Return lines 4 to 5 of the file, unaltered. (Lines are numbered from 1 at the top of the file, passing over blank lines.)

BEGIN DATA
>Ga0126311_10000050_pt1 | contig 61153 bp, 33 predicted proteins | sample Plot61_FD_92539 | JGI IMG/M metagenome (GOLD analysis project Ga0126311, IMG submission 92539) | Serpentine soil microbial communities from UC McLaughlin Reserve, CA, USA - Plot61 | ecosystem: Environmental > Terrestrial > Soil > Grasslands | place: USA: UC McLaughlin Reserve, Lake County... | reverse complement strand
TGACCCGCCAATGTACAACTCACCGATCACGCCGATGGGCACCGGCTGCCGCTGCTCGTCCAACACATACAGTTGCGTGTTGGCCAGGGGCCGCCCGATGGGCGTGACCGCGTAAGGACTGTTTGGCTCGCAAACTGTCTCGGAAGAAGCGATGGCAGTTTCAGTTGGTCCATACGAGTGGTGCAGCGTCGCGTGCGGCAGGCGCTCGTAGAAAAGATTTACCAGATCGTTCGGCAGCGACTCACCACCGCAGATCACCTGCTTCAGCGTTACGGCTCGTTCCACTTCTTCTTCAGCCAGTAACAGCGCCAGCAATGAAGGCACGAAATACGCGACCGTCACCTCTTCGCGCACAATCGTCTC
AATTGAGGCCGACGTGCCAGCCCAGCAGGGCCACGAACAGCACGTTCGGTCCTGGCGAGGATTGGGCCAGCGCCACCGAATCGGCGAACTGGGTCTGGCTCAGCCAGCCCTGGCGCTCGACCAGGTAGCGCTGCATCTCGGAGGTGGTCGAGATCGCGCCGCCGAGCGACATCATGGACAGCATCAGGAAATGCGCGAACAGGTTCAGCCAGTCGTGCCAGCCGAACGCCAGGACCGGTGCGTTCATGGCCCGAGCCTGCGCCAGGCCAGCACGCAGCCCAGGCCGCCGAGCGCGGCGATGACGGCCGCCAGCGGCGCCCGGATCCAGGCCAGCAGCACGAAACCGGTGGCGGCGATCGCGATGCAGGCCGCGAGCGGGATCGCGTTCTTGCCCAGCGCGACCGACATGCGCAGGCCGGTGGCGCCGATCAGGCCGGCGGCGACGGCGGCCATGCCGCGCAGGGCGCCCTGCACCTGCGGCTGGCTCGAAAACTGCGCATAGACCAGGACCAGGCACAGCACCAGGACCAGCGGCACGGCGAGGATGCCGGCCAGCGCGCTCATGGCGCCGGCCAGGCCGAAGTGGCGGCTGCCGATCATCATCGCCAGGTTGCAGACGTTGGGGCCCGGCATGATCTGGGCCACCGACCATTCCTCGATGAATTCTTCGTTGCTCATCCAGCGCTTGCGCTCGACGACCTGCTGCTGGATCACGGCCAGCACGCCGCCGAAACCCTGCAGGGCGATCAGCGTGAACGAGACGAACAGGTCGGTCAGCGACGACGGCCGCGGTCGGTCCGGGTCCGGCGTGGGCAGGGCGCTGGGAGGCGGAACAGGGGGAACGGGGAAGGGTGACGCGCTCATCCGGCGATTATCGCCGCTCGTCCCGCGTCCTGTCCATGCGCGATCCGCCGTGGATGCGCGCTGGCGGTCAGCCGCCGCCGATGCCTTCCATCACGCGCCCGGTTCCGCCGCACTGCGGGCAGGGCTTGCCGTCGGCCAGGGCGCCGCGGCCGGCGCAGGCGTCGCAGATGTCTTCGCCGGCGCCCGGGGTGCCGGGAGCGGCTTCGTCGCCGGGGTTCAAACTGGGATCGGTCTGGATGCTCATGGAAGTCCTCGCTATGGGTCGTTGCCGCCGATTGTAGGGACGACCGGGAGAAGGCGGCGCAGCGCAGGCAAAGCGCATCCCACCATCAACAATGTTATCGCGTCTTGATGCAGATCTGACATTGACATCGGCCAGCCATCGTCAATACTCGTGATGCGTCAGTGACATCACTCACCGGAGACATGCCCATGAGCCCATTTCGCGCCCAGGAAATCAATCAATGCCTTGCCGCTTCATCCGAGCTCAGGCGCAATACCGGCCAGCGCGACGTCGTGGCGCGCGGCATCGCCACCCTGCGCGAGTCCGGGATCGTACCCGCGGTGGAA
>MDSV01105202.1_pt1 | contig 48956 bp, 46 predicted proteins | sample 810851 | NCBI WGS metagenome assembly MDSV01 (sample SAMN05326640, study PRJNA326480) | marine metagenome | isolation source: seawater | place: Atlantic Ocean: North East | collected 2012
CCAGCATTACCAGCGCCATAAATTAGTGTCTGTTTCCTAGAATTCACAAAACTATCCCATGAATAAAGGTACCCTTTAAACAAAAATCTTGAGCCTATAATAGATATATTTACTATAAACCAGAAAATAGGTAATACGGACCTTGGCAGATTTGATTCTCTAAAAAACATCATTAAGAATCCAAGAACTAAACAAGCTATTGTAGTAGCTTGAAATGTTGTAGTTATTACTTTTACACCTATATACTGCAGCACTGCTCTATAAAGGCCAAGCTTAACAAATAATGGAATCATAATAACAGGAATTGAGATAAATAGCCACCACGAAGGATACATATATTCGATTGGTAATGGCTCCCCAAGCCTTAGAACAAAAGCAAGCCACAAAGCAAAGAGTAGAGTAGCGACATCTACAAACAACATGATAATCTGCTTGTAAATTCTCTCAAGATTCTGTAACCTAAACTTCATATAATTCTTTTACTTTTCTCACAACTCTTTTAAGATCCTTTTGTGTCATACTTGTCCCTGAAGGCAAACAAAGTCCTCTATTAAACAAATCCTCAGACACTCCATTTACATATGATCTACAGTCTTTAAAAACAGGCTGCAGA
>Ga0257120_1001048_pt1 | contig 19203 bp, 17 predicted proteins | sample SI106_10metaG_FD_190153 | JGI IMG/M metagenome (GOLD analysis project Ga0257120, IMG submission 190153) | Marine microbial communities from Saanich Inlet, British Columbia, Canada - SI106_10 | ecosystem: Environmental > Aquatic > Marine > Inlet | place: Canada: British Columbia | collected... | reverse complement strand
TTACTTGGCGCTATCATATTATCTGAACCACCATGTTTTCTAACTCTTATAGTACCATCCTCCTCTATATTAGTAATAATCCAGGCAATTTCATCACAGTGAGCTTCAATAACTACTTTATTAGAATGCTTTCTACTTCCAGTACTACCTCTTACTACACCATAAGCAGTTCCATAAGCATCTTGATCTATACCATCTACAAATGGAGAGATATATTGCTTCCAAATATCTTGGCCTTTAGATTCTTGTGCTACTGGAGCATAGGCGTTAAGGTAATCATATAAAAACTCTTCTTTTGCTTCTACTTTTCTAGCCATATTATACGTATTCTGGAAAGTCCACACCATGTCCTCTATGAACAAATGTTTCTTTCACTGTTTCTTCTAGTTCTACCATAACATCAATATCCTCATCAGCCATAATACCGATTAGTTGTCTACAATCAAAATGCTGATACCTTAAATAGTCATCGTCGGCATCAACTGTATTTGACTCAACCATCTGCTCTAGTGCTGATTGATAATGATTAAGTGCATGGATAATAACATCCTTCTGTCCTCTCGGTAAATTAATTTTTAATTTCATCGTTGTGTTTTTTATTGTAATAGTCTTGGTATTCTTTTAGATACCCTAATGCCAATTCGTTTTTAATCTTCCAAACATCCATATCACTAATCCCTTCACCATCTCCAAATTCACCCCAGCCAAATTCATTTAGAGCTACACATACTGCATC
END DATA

>MDSV01105202.1_pt1 | contig 48956 bp, 46 predicted proteins | sample 810851 | NCBI WGS metagenome assembly MDSV01 (sample SAMN05326640, study PRJNA326480) | marine metagenome | isolation source: seawater | place: Atlantic Ocean: North East | collected 2012
CCAGCATTACCAGCGCCATAAATTAGTGTCTGTTTCCTAGAATTCACAAAACTATCCCATGAATAAAGGTACCCTTTAAACAAAAATCTTGAGCCTATAATAGATATATTTACTATAAACCAGAAAATAGGTAATACGGACCTTGGCAGATTTGATTCTCTAAAAAACATCATTAAGAATCCAAGAACTAAACAAGCTATTGTAGTAGCTTGAAATGTTGTAGTTATTACTTTTACACCTATATACTGCAGCACTGCTCTATAAAGGCCAAGCTTAACAAATAATGGAATCATAATAACAGGAATTGAGATAAATAGCCACCACGAAGGATACATATATTCGATTGGTAATGGCTCCCCAAGCCTTAGAACAAAAGCAAGCCACAAAGCAAAGAGTAGAGTAGCGACATCTACAAACAACATGATAATCTGCTTGTAAATTCTCTCAAGATTCTGTAACCTAAACTTCATATAATTCTTTTACTTTTCTCACAACTCTTTTAAGATCCTTTTGTGTCATACTTGTCCCTGAAGGCAAACAAAGTCCTCTATTAAACAAATCCTCAGACACTCCATTTACATATGATCTACAGTCTTTAAAAACAGGCTGCAGA